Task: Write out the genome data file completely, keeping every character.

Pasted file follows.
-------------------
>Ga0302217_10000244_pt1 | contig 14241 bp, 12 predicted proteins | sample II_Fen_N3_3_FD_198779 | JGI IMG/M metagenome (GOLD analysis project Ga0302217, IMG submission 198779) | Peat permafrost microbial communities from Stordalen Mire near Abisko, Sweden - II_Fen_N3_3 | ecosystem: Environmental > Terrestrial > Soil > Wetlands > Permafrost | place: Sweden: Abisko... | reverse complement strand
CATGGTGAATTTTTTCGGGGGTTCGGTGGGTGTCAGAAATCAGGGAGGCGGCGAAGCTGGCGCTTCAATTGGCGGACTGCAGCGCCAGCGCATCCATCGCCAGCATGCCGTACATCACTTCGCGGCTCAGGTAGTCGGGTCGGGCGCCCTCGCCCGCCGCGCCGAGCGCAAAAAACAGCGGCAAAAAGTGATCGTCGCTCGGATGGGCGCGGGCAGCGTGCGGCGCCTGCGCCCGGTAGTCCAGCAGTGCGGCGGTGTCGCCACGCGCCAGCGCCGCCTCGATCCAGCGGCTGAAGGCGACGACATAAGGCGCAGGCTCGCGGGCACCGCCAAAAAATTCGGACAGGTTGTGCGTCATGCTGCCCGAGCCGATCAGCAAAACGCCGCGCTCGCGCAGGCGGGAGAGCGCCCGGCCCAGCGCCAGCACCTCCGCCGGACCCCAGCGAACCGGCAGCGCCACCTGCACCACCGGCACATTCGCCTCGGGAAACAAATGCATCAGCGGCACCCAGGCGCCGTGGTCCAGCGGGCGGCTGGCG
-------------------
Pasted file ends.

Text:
>Ga0302217_10000244_pt1 | contig 14241 bp, 12 predicted proteins | sample II_Fen_N3_3_FD_198779 | JGI IMG/M metagenome (GOLD analysis project Ga0302217, IMG submission 198779) | Peat permafrost microbial communities from Stordalen Mire near Abisko, Sweden - II_Fen_N3_3 | ecosystem: Environmental > Terrestrial > Soil > Wetlands > Permafrost | place: Sweden: Abisko... | reverse complement strand
CATGGTGAATTTTTTCGGGGGTTCGGTGGGTGTCAGAAATCAGGGAGGCGGCGAAGCTGGCGCTTCAATTGGCGGACTGCAGCGCCAGCGCATCCATCGCCAGCATGCCGTACATCACTTCGCGGCTCAGGTAGTCGGGTCGGGCGCCCTCGCCCGCCGCGCCGAGCGCAAAAAACAGCGGCAAAAAGTGATCGTCGCTCGGATGGGCGCGGGCAGCGTGCGGCGCCTGCGCCCGGTAGTCCAGCAGTGCGGCGGTGTCGCCACGCGCCAGCGCCGCCTCGATCCAGCGGCTGAAGGCGACGACATAAGGCGCAGGCTCGCGGGCACCGCCAAAAAATTCGGACAGGTTGTGCGTCATGCTGCCCGAGCCGATCAGCAAAACGCCGCGCTCGCGCAGGCGGGAGAGCGCCCGGCCCAGCGCCAGCACCTCCGCCGGACCCCAGCGAACCGGCAGCGCCACCTGCACCACCGGCACATTCGCCTCGGGAAACAAATGCATCAGCGGCACCCAGGCGCCGTGGTCCAGCGGGCGGCTGGCG